On January 6, 2009, I stepped into my first Weight Watchers meeting weighing a whopping 176 pounds. To be honest, I was expecting a LOT more- closer to 180-190 pounds. I may have been in the 190s prior to that. At the time, my home scale was either non-existent or non-functional, so I will never know for sure what kind of impact removing sodas and slurpees back in September 2008 had on my weight.
I did fairly well at staying on track up until about mid-June. That month consisted of TWO trips into NYC, my eighteenth Birthday celebrations, and more. In addition, my weight loss may have just naturally stalled. July consisted of a trip to Utah where I was faced with severe emotional eating, and when I came back to New Jersey, I was only home for a day before heading off to St. Louis. After a hectic summer, I started a new school and was unable to continue my meetings. I was around 152 pounds at my lowest, and after returning from St. Louis, I was up into the 160s.
Nearly a year after leaving Weight Watchers in 2009, I found myself walking into a meeting room once again in Tuscon, Arizona. This time, my weight had skyrocketed to 183.8 pounds. I went from being overweight to being obese in less than a year. Not only that, but in less than a year I went from skating on that line between overweight and a healthy weight to being obese.
Once again, I worked hard and lost the weight. I was
down to 152.6 pounds. Once again, I was skating on that same line. Only 2.6 pounds more and I could declare goal without a doctor’s note (though my personal goal was about 20-30 pounds lower than that). Unfortunately, that never happened because I hit that 31 pound lost mark around Thanksgiving. Knowing I wasn’t prepared to change to the new PointsPlus plan while tackling the holidays, I decided to take some time off and do things on my own.
I gained about 18 pounds in December, and while I tried to get into the swing of things with PointsPlus, I never did. By June, my weight was up to around 180 pounds once again.
If I were an outsider looking in, I would probably assume that someone who has been tracking and counting points for six months probably has a good handle on things, and I did. I thought I was forming good habits- especially the second time around when I was able to learn from my mistakes from my first go-around. But none of those habits seemed to stick, and now I’m sitting here fatter than ever.
To be honest, I’m not as heartbroken about being so close to goal and not reaching it as I am about not being able to maintain. I never saw myself as being one to track and count points or calories forever. I think I was always under the assumption that, over time, a healthy calorie-controlled diet would become second-nature. I would be able to indulge in high-calorie meals without going overboard, and without having to track. After all, I had been doing it fairly successfully for several months. I went into NYC, attended a wedding, and still dropped the weight without feeling deprived.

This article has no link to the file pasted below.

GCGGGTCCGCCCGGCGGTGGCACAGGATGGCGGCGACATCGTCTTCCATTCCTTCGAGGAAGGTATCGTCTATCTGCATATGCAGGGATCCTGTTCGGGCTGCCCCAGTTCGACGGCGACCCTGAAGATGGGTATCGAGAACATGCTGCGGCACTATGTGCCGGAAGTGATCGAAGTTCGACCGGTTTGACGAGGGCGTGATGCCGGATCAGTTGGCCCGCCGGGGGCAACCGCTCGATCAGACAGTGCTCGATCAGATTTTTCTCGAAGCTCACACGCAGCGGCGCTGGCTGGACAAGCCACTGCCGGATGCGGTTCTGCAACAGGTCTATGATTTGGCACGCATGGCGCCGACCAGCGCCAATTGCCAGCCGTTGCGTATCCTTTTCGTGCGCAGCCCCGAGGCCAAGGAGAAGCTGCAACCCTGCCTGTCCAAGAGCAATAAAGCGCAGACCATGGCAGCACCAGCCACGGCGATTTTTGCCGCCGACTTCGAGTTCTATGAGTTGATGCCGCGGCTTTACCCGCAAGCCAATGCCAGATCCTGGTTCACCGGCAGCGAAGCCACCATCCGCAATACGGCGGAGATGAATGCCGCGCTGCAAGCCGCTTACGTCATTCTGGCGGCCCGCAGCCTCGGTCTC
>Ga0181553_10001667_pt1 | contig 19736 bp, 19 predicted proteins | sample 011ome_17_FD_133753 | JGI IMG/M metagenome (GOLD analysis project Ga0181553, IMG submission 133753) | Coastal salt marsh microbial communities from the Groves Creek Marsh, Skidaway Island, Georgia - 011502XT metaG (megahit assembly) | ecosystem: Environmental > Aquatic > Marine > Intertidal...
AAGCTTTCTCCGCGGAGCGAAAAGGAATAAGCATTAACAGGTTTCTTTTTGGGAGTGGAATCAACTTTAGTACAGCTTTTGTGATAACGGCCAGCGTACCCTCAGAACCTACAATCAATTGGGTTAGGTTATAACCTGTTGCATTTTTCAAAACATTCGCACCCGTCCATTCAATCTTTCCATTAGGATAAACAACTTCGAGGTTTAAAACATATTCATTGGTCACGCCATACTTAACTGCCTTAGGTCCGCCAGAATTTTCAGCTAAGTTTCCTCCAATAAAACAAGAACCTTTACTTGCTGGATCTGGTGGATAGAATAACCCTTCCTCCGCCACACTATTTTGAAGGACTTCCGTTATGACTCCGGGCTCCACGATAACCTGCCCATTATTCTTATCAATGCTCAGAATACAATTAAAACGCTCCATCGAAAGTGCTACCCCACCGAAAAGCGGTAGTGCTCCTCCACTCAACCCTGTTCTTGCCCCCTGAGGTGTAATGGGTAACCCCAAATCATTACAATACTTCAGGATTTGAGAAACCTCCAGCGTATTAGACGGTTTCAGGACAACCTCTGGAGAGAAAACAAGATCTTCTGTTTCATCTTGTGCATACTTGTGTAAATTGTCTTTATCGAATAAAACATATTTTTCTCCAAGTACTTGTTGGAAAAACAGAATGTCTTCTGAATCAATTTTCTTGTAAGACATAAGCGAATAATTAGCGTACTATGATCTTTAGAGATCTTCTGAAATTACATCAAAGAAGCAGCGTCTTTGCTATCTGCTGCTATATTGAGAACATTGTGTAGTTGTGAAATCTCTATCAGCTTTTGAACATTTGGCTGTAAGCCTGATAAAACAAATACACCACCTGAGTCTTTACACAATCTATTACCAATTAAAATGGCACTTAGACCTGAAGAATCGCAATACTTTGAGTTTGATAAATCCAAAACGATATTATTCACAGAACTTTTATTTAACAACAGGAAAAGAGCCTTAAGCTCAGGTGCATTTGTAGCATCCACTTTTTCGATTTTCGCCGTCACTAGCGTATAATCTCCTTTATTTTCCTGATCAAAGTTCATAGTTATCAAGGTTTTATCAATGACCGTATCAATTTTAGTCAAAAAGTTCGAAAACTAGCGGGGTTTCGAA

So, why didn’t I maintain my weight? How did I let the weight pile back on?
If it takes an average of 4 weeks to form a habit, then why didn’t my diet and exercise routine become habitual?
I cannot deal with the idea of counting calories for the rest of my life. I simply cannot. The variables and estimations when eating at non-chain restaurants stress me to no end, and I have never been a math/numbers girl anyway. At the same time, I do marginally better counting calories than I do following a diet restricted to a short list of foods like Paleo, South Beach, or a vegetarian diet. The only “food list” diet I may do well on is a diet that focuses on eating real, whole foods and eliminating certain chemicals- but I’m not sure I can be perfect on that one at the current moment, though I am leaning in that direction already- though even that can consist of quite a bit of junk food.
But look around at the diet programs out there and tell me how many of them don’t require you to either:
- Count calories, fat, carbs, fiber, protein, etc.
- Eat from an approved list of foods.
- Require you to severely restrict or eliminate all foods during certain periods (or all the time) [I would include Anorexia in this, by the way].
If you aren’t supposed to do something to lose weight if you are unable to do it for life, then, really, where does that leave me?